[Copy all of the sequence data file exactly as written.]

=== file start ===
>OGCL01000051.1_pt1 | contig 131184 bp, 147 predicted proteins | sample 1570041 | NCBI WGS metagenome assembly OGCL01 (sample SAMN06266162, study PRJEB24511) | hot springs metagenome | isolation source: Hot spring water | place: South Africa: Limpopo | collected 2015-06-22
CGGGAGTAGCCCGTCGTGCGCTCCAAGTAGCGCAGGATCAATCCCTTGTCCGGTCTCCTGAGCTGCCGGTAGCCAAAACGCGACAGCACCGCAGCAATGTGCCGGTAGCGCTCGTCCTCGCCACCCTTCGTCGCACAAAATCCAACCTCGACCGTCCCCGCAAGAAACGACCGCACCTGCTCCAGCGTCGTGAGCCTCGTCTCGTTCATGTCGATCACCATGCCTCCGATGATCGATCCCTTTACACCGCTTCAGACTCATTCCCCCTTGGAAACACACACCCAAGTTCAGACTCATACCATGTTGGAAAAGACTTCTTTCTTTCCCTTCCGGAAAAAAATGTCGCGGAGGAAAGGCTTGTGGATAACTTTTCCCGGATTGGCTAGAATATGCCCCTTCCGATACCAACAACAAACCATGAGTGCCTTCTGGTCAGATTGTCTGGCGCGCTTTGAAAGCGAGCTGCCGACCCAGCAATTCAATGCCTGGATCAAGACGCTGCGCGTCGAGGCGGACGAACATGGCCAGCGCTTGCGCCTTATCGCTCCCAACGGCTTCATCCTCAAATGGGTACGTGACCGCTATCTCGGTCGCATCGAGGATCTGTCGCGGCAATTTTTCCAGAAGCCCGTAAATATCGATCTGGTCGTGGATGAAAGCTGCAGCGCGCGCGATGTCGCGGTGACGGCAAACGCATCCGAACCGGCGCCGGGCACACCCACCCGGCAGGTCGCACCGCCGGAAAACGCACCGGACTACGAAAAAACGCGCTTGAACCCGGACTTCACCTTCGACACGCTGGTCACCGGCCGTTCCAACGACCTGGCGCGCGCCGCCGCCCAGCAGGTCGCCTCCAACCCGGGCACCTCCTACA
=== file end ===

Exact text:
>OGCL01000051.1_pt1 | contig 131184 bp, 147 predicted proteins | sample 1570041 | NCBI WGS metagenome assembly OGCL01 (sample SAMN06266162, study PRJEB24511) | hot springs metagenome | isolation source: Hot spring water | place: South Africa: Limpopo | collected 2015-06-22
CGGGAGTAGCCCGTCGTGCGCTCCAAGTAGCGCAGGATCAATCCCTTGTCCGGTCTCCTGAGCTGCCGGTAGCCAAAACGCGACAGCACCGCAGCAATGTGCCGGTAGCGCTCGTCCTCGCCACCCTTCGTCGCACAAAATCCAACCTCGACCGTCCCCGCAAGAAACGACCGCACCTGCTCCAGCGTCGTGAGCCTCGTCTCGTTCATGTCGATCACCATGCCTCCGATGATCGATCCCTTTACACCGCTTCAGACTCATTCCCCCTTGGAAACACACACCCAAGTTCAGACTCATACCATGTTGGAAAAGACTTCTTTCTTTCCCTTCCGGAAAAAAATGTCGCGGAGGAAAGGCTTGTGGATAACTTTTCCCGGATTGGCTAGAATATGCCCCTTCCGATACCAACAACAAACCATGAGTGCCTTCTGGTCAGATTGTCTGGCGCGCTTTGAAAGCGAGCTGCCGACCCAGCAATTCAATGCCTGGATCAAGACGCTGCGCGTCGAGGCGGACGAACATGGCCAGCGCTTGCGCCTTATCGCTCCCAACGGCTTCATCCTCAAATGGGTACGTGACCGCTATCTCGGTCGCATCGAGGATCTGTCGCGGCAATTTTTCCAGAAGCCCGTAAATATCGATCTGGTCGTGGATGAAAGCTGCAGCGCGCGCGATGTCGCGGTGACGGCAAACGCATCCGAACCGGCGCCGGGCACACCCACCCGGCAGGTCGCACCGCCGGAAAACGCACCGGACTACGAAAAAACGCGCTTGAACCCGGACTTCACCTTCGACACGCTGGTCACCGGCCGTTCCAACGACCTGGCGCGCGCCGCCGCCCAGCAGGTCGCCTCCAACCCGGGCACCTCCTACA